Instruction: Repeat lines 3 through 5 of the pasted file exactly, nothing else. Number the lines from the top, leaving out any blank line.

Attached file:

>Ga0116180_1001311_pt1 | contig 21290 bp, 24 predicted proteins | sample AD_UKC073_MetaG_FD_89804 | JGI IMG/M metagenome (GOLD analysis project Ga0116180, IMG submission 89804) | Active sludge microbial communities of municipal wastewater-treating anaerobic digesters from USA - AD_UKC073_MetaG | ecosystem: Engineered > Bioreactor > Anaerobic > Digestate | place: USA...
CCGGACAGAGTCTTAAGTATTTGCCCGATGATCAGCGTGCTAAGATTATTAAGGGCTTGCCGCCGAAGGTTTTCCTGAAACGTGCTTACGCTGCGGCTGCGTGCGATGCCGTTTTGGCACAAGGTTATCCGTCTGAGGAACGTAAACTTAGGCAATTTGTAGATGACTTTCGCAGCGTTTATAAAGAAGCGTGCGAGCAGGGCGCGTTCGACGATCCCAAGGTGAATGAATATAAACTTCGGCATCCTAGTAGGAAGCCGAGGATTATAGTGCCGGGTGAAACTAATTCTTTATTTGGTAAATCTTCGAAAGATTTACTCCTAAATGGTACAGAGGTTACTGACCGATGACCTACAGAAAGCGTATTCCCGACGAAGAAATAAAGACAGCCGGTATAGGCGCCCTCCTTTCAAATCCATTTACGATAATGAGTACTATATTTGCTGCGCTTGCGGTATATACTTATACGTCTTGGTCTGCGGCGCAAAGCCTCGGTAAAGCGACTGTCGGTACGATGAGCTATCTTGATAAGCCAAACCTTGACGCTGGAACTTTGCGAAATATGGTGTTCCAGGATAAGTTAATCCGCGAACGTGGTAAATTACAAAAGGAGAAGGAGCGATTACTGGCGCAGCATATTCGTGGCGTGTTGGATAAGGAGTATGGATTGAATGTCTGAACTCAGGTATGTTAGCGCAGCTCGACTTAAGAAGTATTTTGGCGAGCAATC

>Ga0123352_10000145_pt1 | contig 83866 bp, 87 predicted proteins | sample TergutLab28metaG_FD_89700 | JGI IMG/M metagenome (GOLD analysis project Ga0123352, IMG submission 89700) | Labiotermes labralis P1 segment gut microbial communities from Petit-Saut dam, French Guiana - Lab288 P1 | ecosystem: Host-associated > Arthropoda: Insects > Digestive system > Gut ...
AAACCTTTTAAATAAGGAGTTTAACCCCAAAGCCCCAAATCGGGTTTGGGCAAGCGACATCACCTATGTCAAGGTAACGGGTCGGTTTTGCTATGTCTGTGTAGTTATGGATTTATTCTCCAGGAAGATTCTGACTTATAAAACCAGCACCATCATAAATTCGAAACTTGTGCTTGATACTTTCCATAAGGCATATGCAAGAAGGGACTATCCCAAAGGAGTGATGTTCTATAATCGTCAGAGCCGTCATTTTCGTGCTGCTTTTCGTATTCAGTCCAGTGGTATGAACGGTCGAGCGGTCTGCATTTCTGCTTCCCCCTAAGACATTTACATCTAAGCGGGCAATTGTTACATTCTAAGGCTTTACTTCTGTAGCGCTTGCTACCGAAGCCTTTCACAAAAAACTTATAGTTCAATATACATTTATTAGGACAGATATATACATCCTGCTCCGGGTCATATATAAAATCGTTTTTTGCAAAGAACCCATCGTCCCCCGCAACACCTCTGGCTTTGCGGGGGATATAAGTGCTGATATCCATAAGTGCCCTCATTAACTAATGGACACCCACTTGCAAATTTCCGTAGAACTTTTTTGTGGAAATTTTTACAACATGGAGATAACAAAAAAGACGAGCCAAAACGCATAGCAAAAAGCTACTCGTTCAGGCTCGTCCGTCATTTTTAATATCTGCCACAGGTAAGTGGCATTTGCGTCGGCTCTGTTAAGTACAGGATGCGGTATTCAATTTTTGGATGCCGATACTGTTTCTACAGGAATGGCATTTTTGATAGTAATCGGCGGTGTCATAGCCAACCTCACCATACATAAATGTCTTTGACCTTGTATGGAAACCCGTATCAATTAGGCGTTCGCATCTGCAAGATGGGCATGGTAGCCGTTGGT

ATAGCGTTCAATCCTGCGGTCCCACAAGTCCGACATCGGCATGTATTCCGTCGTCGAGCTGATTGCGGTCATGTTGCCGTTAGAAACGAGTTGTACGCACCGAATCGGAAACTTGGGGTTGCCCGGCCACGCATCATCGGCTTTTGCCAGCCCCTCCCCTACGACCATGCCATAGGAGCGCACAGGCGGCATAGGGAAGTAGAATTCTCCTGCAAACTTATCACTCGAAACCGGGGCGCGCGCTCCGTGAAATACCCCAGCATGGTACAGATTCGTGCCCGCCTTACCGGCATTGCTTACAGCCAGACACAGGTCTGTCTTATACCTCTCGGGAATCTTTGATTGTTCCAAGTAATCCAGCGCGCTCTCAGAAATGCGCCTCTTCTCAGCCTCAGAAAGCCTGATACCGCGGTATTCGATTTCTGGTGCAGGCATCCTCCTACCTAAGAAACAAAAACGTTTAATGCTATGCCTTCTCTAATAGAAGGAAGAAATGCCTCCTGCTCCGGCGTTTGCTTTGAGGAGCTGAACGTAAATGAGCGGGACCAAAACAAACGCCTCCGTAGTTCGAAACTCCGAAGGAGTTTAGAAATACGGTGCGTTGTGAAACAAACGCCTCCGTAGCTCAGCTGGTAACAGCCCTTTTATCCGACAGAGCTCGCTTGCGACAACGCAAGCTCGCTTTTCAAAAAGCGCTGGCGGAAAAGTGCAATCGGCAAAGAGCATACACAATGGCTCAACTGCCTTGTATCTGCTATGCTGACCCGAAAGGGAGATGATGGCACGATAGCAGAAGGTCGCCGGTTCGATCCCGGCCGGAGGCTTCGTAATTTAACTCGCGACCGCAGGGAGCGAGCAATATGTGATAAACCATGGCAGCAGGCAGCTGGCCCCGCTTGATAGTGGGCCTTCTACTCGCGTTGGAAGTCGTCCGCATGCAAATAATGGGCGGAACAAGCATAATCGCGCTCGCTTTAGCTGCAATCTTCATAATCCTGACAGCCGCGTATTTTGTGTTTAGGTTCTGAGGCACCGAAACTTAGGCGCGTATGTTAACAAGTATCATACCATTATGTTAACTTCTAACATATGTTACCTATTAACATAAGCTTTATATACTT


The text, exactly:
>Ga0123352_10000145_pt1 | contig 83866 bp, 87 predicted proteins | sample TergutLab28metaG_FD_89700 | JGI IMG/M metagenome (GOLD analysis project Ga0123352, IMG submission 89700) | Labiotermes labralis P1 segment gut microbial communities from Petit-Saut dam, French Guiana - Lab288 P1 | ecosystem: Host-associated > Arthropoda: Insects > Digestive system > Gut ...
AAACCTTTTAAATAAGGAGTTTAACCCCAAAGCCCCAAATCGGGTTTGGGCAAGCGACATCACCTATGTCAAGGTAACGGGTCGGTTTTGCTATGTCTGTGTAGTTATGGATTTATTCTCCAGGAAGATTCTGACTTATAAAACCAGCACCATCATAAATTCGAAACTTGTGCTTGATACTTTCCATAAGGCATATGCAAGAAGGGACTATCCCAAAGGAGTGATGTTCTATAATCGTCAGAGCCGTCATTTTCGTGCTGCTTTTCGTATTCAGTCCAGTGGTATGAACGGTCGAGCGGTCTGCATTTCTGCTTCCCCCTAAGACATTTACATCTAAGCGGGCAATTGTTACATTCTAAGGCTTTACTTCTGTAGCGCTTGCTACCGAAGCCTTTCACAAAAAACTTATAGTTCAATATACATTTATTAGGACAGATATATACATCCTGCTCCGGGTCATATATAAAATCGTTTTTTGCAAAGAACCCATCGTCCCCCGCAACACCTCTGGCTTTGCGGGGGATATAAGTGCTGATATCCATAAGTGCCCTCATTAACTAATGGACACCCACTTGCAAATTTCCGTAGAACTTTTTTGTGGAAATTTTTACAACATGGAGATAACAAAAAAGACGAGCCAAAACGCATAGCAAAAAGCTACTCGTTCAGGCTCGTCCGTCATTTTTAATATCTGCCACAGGTAAGTGGCATTTGCGTCGGCTCTGTTAAGTACAGGATGCGGTATTCAATTTTTGGATGCCGATACTGTTTCTACAGGAATGGCATTTTTGATAGTAATCGGCGGTGTCATAGCCAACCTCACCATACATAAATGTCTTTGACCTTGTATGGAAACCCGTATCAATTAGGCGTTCGCATCTGCAAGATGGGCATGGTAGCCGTTGGT

ATAGCGTTCAATCCTGCGGTCCCACAAGTCCGACATCGGCATGTATTCCGTCGTCGAGCTGATTGCGGTCATGTTGCCGTTAGAAACGAGTTGTACGCACCGAATCGGAAACTTGGGGTTGCCCGGCCACGCATCATCGGCTTTTGCCAGCCCCTCCCCTACGACCATGCCATAGGAGCGCACAGGCGGCATAGGGAAGTAGAATTCTCCTGCAAACTTATCACTCGAAACCGGGGCGCGCGCTCCGTGAAATACCCCAGCATGGTACAGATTCGTGCCCGCCTTACCGGCATTGCTTACAGCCAGACACAGGTCTGTCTTATACCTCTCGGGAATCTTTGATTGTTCCAAGTAATCCAGCGCGCTCTCAGAAATGCGCCTCTTCTCAGCCTCAGAAAGCCTGATACCGCGGTATTCGATTTCTGGTGCAGGCATCCTCCTACCTAAGAAACAAAAACGTTTAATGCTATGCCTTCTCTAATAGAAGGAAGAAATGCCTCCTGCTCCGGCGTTTGCTTTGAGGAGCTGAACGTAAATGAGCGGGACCAAAACAAACGCCTCCGTAGTTCGAAACTCCGAAGGAGTTTAGAAATACGGTGCGTTGTGAAACAAACGCCTCCGTAGCTCAGCTGGTAACAGCCCTTTTATCCGACAGAGCTCGCTTGCGACAACGCAAGCTCGCTTTTCAAAAAGCGCTGGCGGAAAAGTGCAATCGGCAAAGAGCATACACAATGGCTCAACTGCCTTGTATCTGCTATGCTGACCCGAAAGGGAGATGATGGCACGATAGCAGAAGGTCGCCGGTTCGATCCCGGCCGGAGGCTTCGTAATTTAACTCGCGACCGCAGGGAGCGAGCAATATGTGATAAACCATGGCAGCAGGCAGCTGGCCCCGCTTGATAGTGGGCCTTCTACTCGCGTTGGAAGTCGTCCGCATGCAAATAATGGGCGGAACAAGCATAATCGCGCTCGCTTTAGCTGCAATCTTCATAATCCTGACAGCCGCGTATTTTGTGTTTAGGTTCTGAGGCACCGAAACTTAGGCGCGTATGTTAACAAGTATCATACCATTATGTTAACTTCTAACATATGTTACCTATTAACATAAGCTTTATATACTT